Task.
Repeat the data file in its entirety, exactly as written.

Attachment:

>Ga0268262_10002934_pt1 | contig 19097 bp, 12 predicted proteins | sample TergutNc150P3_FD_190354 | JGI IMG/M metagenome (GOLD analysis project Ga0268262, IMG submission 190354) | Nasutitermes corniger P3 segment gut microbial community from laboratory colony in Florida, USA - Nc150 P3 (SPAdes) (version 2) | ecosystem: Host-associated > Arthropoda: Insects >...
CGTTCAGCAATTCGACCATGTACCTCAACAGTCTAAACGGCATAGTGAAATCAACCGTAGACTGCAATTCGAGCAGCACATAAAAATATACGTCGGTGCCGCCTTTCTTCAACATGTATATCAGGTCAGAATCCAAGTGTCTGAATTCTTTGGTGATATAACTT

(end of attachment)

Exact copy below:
>Ga0268262_10002934_pt1 | contig 19097 bp, 12 predicted proteins | sample TergutNc150P3_FD_190354 | JGI IMG/M metagenome (GOLD analysis project Ga0268262, IMG submission 190354) | Nasutitermes corniger P3 segment gut microbial community from laboratory colony in Florida, USA - Nc150 P3 (SPAdes) (version 2) | ecosystem: Host-associated > Arthropoda: Insects >...
CGTTCAGCAATTCGACCATGTACCTCAACAGTCTAAACGGCATAGTGAAATCAACCGTAGACTGCAATTCGAGCAGCACATAAAAATATACGTCGGTGCCGCCTTTCTTCAACATGTATATCAGGTCAGAATCCAAGTGTCTGAATTCTTTGGTGATATAACTT